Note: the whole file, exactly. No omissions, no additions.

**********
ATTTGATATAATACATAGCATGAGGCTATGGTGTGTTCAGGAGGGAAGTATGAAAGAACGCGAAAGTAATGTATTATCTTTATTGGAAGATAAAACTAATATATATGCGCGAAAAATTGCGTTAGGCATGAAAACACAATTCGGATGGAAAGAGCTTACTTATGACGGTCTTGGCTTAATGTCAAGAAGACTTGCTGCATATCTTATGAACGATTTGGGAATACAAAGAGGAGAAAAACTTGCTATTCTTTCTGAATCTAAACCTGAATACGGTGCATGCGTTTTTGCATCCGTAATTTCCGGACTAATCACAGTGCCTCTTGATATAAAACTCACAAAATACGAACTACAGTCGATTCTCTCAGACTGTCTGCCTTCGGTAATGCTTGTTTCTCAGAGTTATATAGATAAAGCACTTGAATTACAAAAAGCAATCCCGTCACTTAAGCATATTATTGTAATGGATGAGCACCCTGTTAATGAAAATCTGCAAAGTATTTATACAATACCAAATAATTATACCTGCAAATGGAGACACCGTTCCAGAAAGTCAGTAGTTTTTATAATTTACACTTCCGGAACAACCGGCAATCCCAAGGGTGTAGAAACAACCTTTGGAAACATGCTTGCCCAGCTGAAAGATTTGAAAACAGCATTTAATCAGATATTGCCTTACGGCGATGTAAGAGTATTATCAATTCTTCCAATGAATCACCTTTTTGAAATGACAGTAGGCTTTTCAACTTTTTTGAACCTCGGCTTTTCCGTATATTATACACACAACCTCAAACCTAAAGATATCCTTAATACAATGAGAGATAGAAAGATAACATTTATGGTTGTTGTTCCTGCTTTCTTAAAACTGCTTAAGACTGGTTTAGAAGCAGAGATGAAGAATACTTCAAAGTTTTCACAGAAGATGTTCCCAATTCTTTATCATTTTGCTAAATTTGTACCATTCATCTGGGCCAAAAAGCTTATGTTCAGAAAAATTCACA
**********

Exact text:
ATTTGATATAATACATAGCATGAGGCTATGGTGTGTTCAGGAGGGAAGTATGAAAGAACGCGAAAGTAATGTATTATCTTTATTGGAAGATAAAACTAATATATATGCGCGAAAAATTGCGTTAGGCATGAAAACACAATTCGGATGGAAAGAGCTTACTTATGACGGTCTTGGCTTAATGTCAAGAAGACTTGCTGCATATCTTATGAACGATTTGGGAATACAAAGAGGAGAAAAACTTGCTATTCTTTCTGAATCTAAACCTGAATACGGTGCATGCGTTTTTGCATCCGTAATTTCCGGACTAATCACAGTGCCTCTTGATATAAAACTCACAAAATACGAACTACAGTCGATTCTCTCAGACTGTCTGCCTTCGGTAATGCTTGTTTCTCAGAGTTATATAGATAAAGCACTTGAATTACAAAAAGCAATCCCGTCACTTAAGCATATTATTGTAATGGATGAGCACCCTGTTAATGAAAATCTGCAAAGTATTTATACAATACCAAATAATTATACCTGCAAATGGAGACACCGTTCCAGAAAGTCAGTAGTTTTTATAATTTACACTTCCGGAACAACCGGCAATCCCAAGGGTGTAGAAACAACCTTTGGAAACATGCTTGCCCAGCTGAAAGATTTGAAAACAGCATTTAATCAGATATTGCCTTACGGCGATGTAAGAGTATTATCAATTCTTCCAATGAATCACCTTTTTGAAATGACAGTAGGCTTTTCAACTTTTTTGAACCTCGGCTTTTCCGTATATTATACACACAACCTCAAACCTAAAGATATCCTTAATACAATGAGAGATAGAAAGATAACATTTATGGTTGTTGTTCCTGCTTTCTTAAAACTGCTTAAGACTGGTTTAGAAGCAGAGATGAAGAATACTTCAAAGTTTTCACAGAAGATGTTCCCAATTCTTTATCATTTTGCTAAATTTGTACCATTCATCTGGGCCAAAAAGCTTATGTTCAGAAAAATTCACA